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My Hero's Hero (Policy Action)


House Budget Amendment #152 and Senate Budget Amendment #81

“When I was kid, this was all forest, as far as the eye could see." Me (and You?)

A Note from Alexis

When despair and destruction rear up in this magical world, I find hope in the knowledge that heroes walk among us, and that those who cheer, support, and offer a hand when one is needed are the hero’s heroes.

Case in point: Kathleen Williams, my aunt and hero. In 2011 she was recognized as Conservationist of the Year for helping restore $16.5 million for land conservation in Tennessee’s State Budget. Ultimately this was made possible by a final push from her heroes, Us.

Today, it's up to us again.

Kathleen’s heroic mission is moving forward, through the introduction of a $35 million budget amendment from the TN General Fund to a conservation trust fund. The vote is expected on Tuesday.


PHOTO: Rep. McCormick, Rep. Sargent, Kathleen Williams (Coordinator, Forever Green Task Force),

Jim Redwine, (Harpeth River Watershed Association), Gary Myers (former executive director of TWRA),

Stewart Clifton (Tennessee Conservation Voters), and Rep. Steve McDaniel

The amendment will mark the first step in Kathleen's new goal, to conserve 1.2 million acres by 2050! This affects everyone, everywhere in the world.

Call 615-741-2001 today, and tell Governor Haslam to include Forever Green Tennessee’s $35 million budget amendment. Additional details can be found here.

Below, Founding Editor Don Williams shares just what's at stake for Tennessee and the world, and why a call from you can make all the difference.

It’s now up to us, the hero’s heroes. Make the call today and be a hero to your grandchildren’s grandchildren, too. 



A Note from Don

NOW is the time to pick up the phone and lay down a legacy

By Don Williams

Here in the Great Smoky Mountains, where eagles nest, bears forage, and lush choirs of birds sing out, we need your voice. Here, in this international biosphere, where trees breathe deep of carbon fumes to exhale sweet oxygen, where an amazing variety of shrubs, vines and grasses filter runoff to keep waters drinkable and livable for fish, waterfowl and critters who prowl shores and woodlands clear to the Mississippi River and beyond, something wondrous is happening.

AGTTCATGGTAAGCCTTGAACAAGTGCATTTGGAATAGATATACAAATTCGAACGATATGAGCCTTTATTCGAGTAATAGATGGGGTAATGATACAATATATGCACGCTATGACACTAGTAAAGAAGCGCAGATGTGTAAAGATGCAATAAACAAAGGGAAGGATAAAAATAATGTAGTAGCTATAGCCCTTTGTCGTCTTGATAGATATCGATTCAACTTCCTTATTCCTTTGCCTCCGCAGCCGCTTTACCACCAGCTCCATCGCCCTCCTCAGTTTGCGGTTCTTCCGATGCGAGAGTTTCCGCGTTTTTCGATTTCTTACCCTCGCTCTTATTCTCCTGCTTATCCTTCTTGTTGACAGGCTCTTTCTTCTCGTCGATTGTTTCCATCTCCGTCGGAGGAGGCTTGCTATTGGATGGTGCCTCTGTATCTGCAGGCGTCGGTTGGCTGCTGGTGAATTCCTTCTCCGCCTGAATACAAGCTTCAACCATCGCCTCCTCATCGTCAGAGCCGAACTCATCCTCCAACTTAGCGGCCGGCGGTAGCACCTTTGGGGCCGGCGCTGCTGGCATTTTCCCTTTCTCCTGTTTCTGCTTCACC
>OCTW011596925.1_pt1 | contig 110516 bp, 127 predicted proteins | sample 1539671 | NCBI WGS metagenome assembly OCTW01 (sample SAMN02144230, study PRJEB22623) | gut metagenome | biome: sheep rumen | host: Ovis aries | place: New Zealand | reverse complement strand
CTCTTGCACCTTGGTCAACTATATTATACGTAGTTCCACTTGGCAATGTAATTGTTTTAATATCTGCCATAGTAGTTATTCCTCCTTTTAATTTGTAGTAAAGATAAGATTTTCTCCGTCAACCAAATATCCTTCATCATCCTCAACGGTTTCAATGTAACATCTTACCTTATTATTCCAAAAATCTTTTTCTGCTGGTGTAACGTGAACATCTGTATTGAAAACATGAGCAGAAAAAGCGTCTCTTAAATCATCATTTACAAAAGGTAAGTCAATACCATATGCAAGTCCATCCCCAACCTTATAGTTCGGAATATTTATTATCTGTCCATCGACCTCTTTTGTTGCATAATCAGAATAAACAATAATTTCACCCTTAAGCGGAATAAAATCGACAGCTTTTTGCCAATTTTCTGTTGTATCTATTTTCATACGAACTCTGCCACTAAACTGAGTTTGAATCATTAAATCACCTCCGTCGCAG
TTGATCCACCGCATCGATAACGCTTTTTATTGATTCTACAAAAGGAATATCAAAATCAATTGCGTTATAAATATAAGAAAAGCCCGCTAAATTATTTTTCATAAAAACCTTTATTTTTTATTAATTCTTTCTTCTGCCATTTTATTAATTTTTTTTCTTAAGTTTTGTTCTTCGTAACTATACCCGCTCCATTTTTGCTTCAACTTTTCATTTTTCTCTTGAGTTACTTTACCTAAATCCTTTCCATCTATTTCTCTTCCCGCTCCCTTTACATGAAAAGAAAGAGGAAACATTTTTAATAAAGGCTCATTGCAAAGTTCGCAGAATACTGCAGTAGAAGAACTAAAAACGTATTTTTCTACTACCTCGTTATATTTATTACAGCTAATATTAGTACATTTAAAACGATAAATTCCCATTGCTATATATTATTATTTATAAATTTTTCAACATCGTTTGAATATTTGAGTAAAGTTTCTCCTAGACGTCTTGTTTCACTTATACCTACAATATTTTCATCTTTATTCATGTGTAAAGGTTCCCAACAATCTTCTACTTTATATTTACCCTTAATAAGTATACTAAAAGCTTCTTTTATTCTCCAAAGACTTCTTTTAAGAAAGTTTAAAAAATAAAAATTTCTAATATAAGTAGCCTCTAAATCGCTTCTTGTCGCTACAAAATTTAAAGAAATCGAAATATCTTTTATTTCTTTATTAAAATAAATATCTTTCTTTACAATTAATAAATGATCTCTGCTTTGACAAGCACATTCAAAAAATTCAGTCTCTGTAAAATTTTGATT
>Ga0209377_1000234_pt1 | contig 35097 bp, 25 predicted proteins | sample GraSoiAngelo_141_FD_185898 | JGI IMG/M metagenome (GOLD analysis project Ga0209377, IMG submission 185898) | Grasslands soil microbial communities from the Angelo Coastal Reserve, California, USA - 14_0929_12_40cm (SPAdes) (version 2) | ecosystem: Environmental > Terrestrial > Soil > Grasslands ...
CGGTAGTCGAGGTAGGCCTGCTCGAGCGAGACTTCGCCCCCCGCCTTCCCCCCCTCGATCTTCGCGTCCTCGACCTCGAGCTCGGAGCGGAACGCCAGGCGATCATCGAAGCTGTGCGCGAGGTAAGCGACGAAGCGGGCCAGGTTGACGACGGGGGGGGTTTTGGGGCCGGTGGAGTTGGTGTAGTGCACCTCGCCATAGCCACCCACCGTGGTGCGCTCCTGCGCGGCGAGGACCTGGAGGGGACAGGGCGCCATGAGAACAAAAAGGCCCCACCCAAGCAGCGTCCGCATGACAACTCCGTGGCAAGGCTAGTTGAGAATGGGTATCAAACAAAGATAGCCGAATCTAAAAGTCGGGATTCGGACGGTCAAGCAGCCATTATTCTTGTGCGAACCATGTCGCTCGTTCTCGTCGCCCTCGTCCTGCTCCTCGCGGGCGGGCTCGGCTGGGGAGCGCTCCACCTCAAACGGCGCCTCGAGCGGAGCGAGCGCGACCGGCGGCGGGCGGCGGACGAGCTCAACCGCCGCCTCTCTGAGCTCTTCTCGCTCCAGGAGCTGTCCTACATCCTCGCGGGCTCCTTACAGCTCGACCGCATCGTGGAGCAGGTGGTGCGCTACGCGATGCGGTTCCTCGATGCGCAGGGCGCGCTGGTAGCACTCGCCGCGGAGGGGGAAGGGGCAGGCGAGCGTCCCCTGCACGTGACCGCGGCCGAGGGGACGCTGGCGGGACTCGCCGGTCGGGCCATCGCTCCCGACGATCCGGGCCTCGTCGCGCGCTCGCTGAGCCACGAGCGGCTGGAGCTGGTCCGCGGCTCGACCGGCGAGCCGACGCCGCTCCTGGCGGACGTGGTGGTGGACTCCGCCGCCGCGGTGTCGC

Just a phone call or three from enough readers could make all the difference in saving a global treasure, if enough readers act NOW—as the Governor and Legislators of Tennessee put finishing touches on a budget that could preserve some of North America’s most biodiverse rivers, farmlands, and woodlands.

Once, for such a cause, I wrote the paragraphs that follow, and readers responded, helping my sister Kathleen Williams—who is leading the effort to Forever Green Tennessee—preserve thousands of acres of crucial woodlands and waterways. She’s at it again, and I couldn’t be prouder. It’s why I’ve chosen this moment—when our Earth is under assault as never before—to speak out again. Read on and see if you have it in your heart to let our leaders know how much you care about the future of our planet, by making a phone call or three, then please sail these comments over the Internet to friends and favorite websites. As I wrote in 2010…